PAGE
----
Being an Effective and Privileged Feminist

As an adult, it took a strength I never developed growing up to jump down from my pedestal.

I grew up getting a lot of what I asked for from my parents. They’re by no means wealthy, but were able to provide financially comfortable lives for my sister and I. As a result, there was an abundance of simple pleasures I knew I could get my hands on just by asking for it - comic books, cute stationery, CDs, snacks, toys, etc. - but my mom and dad knew when to draw the line. Throw splitting my childhood between residential Queens Village and the tamer Northwest Bronx into the mix, however, and I was a spoiled outer Borough Princess. No one couldn’t tell me I wasn’t living a good life in those nice, furnished developments next to thriving parks and supermarkets with options.

Because I was largely used to getting what I wanted, I occasionally caught an attitude when my parents put their foot down. It was a quiet anger, accompanied by an eye-roll and some muttering, but I got over it rather quickly. After all, that's where grandparents and aunts came in, right?

Childhood selfishness faded away during adolescence; I just internally seethed when I didn’t get my way and moved on, earning me the nickname “Moody.” Surprisingly, I became known for my passiveness and excessive apologizing, which were personality traits I’d always possessed, but had since become dominant because of teenage awkwardness. Luckily, those traits died down when I went away to a small, private college upstate and an innate sense of superiority returned. So many of my high school classmates had stayed in the city and went to community colleges, so obviously (sarcasm) I was better than them, right??

On the outside and, mostly, on the inside, I was humble and knew that being privileged was no reason to crap on anyone else’s life. After growing up thinking you’re superior, however, it was a feeling that was hard to shake.

Luckily, feminism and all of its learnings abruptly fell at my feet at the age of 19. A goddess send? I think so. Unbeknownst to me, the movement was going to set the stage for what would be a harsh, but much needed fall from my seat above my peers.

I never considered myself a feminist before adulthood; I knew women were considered less than men in every part of society and received unequal treatment in public and private spaces, but it never spoke to me personally, so I never thought to do any research. I just stuck with the images of burning bras and hairy armpits. My first brush with feminism was thanks to Tumblr, when a follower of mine began to post articles about every topic from the wage gap to a woman’s choice to abortion to dismantling the patriarchy.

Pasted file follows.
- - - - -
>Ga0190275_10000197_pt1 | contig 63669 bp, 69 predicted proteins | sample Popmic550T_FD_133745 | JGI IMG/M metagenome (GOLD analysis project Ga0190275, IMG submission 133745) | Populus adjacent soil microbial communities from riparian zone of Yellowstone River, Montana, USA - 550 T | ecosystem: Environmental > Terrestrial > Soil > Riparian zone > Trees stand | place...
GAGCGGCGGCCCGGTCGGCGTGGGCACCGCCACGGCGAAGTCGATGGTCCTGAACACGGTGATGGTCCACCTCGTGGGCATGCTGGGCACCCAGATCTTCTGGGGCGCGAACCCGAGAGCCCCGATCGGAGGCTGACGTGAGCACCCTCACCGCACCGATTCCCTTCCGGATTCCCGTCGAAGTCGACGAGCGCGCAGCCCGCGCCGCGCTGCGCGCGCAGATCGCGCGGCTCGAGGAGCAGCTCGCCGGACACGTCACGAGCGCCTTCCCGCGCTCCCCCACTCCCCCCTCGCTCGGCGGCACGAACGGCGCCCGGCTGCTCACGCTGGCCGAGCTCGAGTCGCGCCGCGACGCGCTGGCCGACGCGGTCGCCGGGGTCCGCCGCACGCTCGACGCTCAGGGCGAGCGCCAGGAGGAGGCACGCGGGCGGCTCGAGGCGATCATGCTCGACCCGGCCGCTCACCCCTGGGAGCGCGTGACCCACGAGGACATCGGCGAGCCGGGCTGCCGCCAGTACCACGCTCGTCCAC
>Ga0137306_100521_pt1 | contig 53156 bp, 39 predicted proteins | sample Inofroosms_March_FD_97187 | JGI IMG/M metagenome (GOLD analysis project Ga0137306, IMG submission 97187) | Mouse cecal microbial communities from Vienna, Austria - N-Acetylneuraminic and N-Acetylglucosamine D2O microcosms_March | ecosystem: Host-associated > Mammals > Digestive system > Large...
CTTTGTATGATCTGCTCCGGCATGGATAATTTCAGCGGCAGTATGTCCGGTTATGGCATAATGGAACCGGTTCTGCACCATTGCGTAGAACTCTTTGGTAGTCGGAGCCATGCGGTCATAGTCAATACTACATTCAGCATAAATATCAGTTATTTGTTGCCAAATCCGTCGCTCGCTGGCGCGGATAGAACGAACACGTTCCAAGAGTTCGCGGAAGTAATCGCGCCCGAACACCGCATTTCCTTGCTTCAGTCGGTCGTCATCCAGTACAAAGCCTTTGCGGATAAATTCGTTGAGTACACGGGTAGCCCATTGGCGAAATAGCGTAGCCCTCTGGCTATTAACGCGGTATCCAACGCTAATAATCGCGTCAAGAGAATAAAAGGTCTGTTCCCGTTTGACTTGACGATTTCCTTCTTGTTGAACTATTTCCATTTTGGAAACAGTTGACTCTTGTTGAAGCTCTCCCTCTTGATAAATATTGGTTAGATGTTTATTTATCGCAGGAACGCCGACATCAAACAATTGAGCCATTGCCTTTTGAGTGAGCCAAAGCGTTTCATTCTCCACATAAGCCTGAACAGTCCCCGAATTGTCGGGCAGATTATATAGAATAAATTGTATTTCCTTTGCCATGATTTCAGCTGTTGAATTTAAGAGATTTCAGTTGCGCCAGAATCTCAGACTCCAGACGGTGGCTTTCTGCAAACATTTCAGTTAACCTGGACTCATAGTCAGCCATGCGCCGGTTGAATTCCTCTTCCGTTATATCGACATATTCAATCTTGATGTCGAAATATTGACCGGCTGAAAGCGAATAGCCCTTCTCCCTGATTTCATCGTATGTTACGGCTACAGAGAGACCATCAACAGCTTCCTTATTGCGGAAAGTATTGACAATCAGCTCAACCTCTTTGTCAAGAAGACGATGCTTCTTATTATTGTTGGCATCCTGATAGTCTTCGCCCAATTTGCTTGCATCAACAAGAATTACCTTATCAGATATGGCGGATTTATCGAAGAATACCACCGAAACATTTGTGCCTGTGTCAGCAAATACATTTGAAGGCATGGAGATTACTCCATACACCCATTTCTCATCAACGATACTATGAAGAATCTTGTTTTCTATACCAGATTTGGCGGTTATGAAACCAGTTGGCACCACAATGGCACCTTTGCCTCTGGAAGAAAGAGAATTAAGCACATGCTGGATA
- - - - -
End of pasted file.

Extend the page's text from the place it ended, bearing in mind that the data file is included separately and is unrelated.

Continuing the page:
What began as casually scrolling through the information and picking up nuggets here and there became me actively seeking out blogs, books and articles. My close friends were doing their own research and we began to spend our lunch and dinner dates talking about intersectional feminism, trans inclusive feminism, white privilege, the glass ceiling and every other topic under the social justice umbrella. I started to learn that these facets of society were something bigger than myself, but at the same time, right in my own backyard. I looked at my own behavior over the course of my life, specifically in high school, and recoiled at the times I had been grossly anti-feminist: calling girls sluts when a crush favored them over me, judging those same girls when they chose to lose their virginities, boiling their “wild and ghetto” personalities down to the fact that they came from a public school background and that I was better because I had had a private school education; it was a rude awakening to unpack those memories, but they aided me in bettering myself as a feminist.

I learned about sisterhood (and not just cis-terhood); about unity; about lending a helping hand to women both similar and different to me, whether that was in affluent or not as affluent conditions. I learned to accept the different ways women choose to live, not that they need my approval. Among the most important was the acceptance that while, yes, I’ve been privileged financially and opportunity-wise, that was no reason to look down on those who didn’t have what I had.

2016 made five years since I first began knocking down my pedestal. Pangs of superiority still come and go, but I consider my days of childhood selfishness to be behind me. In my journey to become a better and more informed feminist, I’ve learned about how some Black women just like me are simply not given a chance to thrive and if and when they try, that attempt might not work in their favor. I’ve learned to lift up those around me instead of thinking ill of them and it’s never felt better.


Written by Asia Ewart

A fledgling lifestyle and entertainment journalist, Asia has written articles on pop culture, feminism, race, sexuality and the like for sites like Bustle, SheKnows, Metro US and TheDishh. When she isn't waiting for her tea to steep, she's cuddling with her cat and planning her next vacation. Stay up to date on her articles at and follow her on Twitter at @asiaewar


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